Delicately flavored Darjeeling tea is highly valued by tea lovers. Grown in the foothills of the Himalaya mountains, it’s one of the world’s most expensive teas, fetching up to $850 per kilo. The tea leaves are harvested in four “flushes,” or growing seasons, from March through October; we’re currently in the middle of the second flush, the one most beloved by connoisseurs for its distinct flavor.
Unfortunately, we’re also in the middle of a summer marked by violent protests and worker strikes in the Darjeeling region, in support of the area’s Nepali-speaking Ghorka community’s demands for an independent state. Tea-estate workers, estimated to number at least 100,000, have left the tea fields, bringing the harvest to a standstill. This time of year is when about half of the year’s Darjeeling crop is harvested, and there is no harvesting happening. Losses are expected to total at least $40 million.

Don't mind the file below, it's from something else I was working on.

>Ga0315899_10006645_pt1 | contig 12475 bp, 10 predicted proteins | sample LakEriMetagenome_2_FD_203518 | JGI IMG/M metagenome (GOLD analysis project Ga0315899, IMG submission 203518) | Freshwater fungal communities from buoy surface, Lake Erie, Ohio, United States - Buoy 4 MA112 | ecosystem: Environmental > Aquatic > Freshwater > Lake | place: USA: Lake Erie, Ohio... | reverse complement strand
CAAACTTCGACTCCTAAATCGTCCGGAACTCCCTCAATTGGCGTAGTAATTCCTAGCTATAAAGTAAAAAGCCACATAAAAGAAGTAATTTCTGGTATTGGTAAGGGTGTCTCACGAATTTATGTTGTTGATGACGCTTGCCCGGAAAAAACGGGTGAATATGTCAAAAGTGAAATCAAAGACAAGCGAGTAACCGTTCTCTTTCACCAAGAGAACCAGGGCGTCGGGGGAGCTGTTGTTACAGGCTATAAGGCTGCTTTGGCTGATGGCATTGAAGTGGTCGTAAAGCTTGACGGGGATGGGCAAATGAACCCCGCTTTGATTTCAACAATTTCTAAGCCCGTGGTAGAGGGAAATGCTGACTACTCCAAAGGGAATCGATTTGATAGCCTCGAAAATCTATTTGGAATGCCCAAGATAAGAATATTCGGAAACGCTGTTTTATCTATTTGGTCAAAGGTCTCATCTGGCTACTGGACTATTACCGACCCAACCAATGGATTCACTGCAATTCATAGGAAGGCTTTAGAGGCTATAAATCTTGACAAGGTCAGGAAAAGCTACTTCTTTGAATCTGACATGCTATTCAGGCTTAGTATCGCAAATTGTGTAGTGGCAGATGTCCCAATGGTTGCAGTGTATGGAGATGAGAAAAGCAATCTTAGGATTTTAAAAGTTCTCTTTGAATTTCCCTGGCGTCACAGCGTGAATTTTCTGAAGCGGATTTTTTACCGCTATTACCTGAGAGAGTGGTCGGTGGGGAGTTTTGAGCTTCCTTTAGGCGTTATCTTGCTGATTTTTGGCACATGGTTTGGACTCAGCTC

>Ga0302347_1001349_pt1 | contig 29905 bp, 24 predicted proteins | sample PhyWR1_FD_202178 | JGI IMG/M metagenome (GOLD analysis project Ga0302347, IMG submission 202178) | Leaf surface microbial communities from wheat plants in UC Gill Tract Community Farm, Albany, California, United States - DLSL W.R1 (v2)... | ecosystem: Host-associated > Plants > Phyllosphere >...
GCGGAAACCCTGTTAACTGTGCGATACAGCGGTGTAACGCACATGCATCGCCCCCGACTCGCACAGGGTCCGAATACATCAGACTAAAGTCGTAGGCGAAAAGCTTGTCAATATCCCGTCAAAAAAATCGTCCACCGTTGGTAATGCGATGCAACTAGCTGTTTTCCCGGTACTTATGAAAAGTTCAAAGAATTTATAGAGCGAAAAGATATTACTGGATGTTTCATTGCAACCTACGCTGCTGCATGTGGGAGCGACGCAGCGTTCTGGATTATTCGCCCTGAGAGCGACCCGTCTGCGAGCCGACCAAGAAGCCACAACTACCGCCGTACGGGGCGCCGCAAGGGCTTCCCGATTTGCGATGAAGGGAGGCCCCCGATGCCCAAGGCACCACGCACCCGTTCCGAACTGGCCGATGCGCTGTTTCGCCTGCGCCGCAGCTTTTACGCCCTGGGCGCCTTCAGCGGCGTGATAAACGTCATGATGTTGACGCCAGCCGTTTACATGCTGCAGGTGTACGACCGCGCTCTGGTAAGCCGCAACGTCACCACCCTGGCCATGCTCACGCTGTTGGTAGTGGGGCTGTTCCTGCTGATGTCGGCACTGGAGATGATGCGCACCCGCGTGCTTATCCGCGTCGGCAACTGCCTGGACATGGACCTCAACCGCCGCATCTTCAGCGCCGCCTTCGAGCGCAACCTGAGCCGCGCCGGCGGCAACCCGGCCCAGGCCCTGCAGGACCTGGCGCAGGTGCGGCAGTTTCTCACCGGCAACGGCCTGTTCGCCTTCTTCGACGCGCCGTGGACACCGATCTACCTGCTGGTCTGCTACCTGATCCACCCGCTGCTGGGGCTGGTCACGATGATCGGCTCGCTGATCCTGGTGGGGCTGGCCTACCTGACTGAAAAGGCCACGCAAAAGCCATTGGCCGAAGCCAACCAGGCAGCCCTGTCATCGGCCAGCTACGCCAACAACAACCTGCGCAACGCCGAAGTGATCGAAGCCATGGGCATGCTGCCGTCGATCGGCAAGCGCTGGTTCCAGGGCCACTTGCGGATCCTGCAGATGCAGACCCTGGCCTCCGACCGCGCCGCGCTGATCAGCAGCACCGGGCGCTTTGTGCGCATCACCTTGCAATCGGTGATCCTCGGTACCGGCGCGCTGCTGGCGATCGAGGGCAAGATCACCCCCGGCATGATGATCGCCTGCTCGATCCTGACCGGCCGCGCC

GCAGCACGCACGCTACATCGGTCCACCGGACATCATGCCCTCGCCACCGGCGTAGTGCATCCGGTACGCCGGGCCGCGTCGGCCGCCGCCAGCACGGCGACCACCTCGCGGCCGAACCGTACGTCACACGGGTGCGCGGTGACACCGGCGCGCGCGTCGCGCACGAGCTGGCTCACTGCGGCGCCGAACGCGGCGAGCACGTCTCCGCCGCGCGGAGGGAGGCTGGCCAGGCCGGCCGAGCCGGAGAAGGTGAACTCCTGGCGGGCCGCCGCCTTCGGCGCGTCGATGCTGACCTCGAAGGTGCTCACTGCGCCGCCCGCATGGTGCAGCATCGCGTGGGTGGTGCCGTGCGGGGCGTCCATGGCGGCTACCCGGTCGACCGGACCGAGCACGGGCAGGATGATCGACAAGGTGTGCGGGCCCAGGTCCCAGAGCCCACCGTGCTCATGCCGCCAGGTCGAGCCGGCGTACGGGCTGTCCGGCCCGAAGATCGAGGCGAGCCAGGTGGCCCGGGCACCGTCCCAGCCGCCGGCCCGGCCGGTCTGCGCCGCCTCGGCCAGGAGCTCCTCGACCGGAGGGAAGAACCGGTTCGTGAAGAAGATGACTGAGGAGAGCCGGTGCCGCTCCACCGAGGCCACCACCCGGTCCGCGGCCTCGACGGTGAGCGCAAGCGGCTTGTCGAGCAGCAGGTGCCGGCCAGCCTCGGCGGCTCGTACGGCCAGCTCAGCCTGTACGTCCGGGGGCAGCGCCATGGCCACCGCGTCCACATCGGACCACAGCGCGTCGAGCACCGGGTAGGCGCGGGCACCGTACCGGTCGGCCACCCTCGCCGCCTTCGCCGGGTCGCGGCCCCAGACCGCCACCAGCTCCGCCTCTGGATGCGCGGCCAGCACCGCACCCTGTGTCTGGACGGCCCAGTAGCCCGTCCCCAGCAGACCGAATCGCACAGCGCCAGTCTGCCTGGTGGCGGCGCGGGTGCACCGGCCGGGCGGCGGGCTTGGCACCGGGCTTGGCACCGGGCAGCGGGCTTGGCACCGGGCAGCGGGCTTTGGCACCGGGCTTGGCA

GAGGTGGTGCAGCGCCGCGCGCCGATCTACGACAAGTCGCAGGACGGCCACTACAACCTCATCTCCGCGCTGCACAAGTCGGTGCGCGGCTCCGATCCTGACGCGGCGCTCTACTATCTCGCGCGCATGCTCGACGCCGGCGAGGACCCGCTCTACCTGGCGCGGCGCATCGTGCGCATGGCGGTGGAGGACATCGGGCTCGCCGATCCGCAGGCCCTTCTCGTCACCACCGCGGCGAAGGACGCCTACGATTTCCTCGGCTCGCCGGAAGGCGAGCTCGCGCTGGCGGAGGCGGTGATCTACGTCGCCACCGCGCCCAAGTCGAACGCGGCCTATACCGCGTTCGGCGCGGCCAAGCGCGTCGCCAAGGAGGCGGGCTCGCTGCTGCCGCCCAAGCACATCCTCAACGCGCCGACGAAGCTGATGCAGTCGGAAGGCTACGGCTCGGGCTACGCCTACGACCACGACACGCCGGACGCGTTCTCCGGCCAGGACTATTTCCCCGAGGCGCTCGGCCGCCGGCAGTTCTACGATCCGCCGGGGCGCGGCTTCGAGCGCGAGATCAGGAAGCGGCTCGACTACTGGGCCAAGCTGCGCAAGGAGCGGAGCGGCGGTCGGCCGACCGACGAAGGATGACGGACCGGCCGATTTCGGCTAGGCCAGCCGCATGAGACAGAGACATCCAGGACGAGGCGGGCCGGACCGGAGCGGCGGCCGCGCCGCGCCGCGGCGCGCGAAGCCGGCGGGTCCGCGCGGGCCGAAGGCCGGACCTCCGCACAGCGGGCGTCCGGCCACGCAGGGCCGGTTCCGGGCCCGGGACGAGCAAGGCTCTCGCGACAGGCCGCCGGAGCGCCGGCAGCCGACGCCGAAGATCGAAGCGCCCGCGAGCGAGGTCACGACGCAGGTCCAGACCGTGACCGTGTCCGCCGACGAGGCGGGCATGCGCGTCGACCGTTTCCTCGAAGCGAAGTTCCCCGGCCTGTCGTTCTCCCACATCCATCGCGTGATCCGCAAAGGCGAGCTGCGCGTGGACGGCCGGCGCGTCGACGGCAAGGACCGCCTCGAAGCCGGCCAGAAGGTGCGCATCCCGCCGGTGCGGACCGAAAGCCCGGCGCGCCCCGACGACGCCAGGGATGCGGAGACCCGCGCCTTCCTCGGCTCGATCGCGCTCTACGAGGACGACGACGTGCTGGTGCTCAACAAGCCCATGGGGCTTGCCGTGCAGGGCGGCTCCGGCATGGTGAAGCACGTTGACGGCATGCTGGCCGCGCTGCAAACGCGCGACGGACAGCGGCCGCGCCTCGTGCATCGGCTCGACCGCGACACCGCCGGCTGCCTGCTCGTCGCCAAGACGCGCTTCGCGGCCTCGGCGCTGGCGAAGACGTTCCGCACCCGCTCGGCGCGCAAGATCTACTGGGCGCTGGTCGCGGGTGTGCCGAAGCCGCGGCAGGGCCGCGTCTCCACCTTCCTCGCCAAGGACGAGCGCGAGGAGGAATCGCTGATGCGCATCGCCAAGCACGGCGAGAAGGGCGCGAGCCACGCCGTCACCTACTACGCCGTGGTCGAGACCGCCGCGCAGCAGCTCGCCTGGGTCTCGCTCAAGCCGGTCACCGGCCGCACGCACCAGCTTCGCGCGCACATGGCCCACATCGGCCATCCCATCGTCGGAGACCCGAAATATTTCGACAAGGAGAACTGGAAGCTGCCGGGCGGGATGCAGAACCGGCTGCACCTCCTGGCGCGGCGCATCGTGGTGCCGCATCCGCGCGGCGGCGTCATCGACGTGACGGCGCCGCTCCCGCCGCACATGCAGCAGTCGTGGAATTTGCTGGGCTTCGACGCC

Even if the strikes were to suddenly come to an end, it would be weeks before the harvest could resume, Kaushik Bhattacharya, of the Darjeeling Tea and Management Association, told the Telegraph of London. The tea bushes need to first be weeded and pruned, he says, calling the season “the worst ever.”
The Association’s principal advisor, Sandeep Mukherjee, echoed that sentiment, telling the BBC, “This is the worst crisis we have ever faced. Future orders are being cancelled, and there is no fresh supply. Connoisseurs of Darjeeling may have to soon switch to other teas until the situation improves.”
Worldwide supplies of the tea have dwindled to the point that supermarkets in Japan say they’ll run out by November; buyers in other areas have started referring to the tea as a limited-edition product.
Assuming you don’t have a sizeable stash of Darjeeling hidden away, it’s probably time to start plotting a switch to another type of tea for your morning cuppa. Or you could always do as the Chinese are and switch to coffee.